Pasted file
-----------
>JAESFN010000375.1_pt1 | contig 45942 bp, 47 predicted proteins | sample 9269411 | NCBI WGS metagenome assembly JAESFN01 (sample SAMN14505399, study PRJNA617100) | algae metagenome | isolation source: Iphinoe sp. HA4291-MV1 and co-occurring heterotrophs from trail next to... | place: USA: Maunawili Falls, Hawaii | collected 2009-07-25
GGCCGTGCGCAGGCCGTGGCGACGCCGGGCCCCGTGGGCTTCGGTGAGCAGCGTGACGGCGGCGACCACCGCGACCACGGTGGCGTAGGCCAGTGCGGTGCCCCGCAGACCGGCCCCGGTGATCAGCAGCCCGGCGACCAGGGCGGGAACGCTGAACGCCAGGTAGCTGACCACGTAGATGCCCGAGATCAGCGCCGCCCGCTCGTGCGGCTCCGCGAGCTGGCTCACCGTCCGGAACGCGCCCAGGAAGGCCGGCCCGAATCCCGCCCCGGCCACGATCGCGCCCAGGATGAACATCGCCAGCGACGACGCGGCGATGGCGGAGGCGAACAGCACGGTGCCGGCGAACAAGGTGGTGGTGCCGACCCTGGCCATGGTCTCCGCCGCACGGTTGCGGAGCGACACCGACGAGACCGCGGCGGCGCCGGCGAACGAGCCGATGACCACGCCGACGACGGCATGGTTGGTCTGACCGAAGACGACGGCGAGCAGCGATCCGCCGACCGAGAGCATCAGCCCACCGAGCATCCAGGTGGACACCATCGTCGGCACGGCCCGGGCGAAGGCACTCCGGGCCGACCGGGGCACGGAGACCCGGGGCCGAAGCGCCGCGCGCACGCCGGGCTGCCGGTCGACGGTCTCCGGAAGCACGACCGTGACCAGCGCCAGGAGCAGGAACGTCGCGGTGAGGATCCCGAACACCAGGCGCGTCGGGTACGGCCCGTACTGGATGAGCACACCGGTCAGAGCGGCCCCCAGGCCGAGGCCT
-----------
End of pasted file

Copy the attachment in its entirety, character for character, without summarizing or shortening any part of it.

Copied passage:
>JAESFN010000375.1_pt1 | contig 45942 bp, 47 predicted proteins | sample 9269411 | NCBI WGS metagenome assembly JAESFN01 (sample SAMN14505399, study PRJNA617100) | algae metagenome | isolation source: Iphinoe sp. HA4291-MV1 and co-occurring heterotrophs from trail next to... | place: USA: Maunawili Falls, Hawaii | collected 2009-07-25
GGCCGTGCGCAGGCCGTGGCGACGCCGGGCCCCGTGGGCTTCGGTGAGCAGCGTGACGGCGGCGACCACCGCGACCACGGTGGCGTAGGCCAGTGCGGTGCCCCGCAGACCGGCCCCGGTGATCAGCAGCCCGGCGACCAGGGCGGGAACGCTGAACGCCAGGTAGCTGACCACGTAGATGCCCGAGATCAGCGCCGCCCGCTCGTGCGGCTCCGCGAGCTGGCTCACCGTCCGGAACGCGCCCAGGAAGGCCGGCCCGAATCCCGCCCCGGCCACGATCGCGCCCAGGATGAACATCGCCAGCGACGACGCGGCGATGGCGGAGGCGAACAGCACGGTGCCGGCGAACAAGGTGGTGGTGCCGACCCTGGCCATGGTCTCCGCCGCACGGTTGCGGAGCGACACCGACGAGACCGCGGCGGCGCCGGCGAACGAGCCGATGACCACGCCGACGACGGCATGGTTGGTCTGACCGAAGACGACGGCGAGCAGCGATCCGCCGACCGAGAGCATCAGCCCACCGAGCATCCAGGTGGACACCATCGTCGGCACGGCCCGGGCGAAGGCACTCCGGGCCGACCGGGGCACGGAGACCCGGGGCCGAAGCGCCGCGCGCACGCCGGGCTGCCGGTCGACGGTCTCCGGAAGCACGACCGTGACCAGCGCCAGGAGCAGGAACGTCGCGGTGAGGATCCCGAACACCAGGCGCGTCGGGTACGGCCCGTACTGGATGAGCACACCGGTCAGAGCGGCCCCCAGGCCGAGGCCT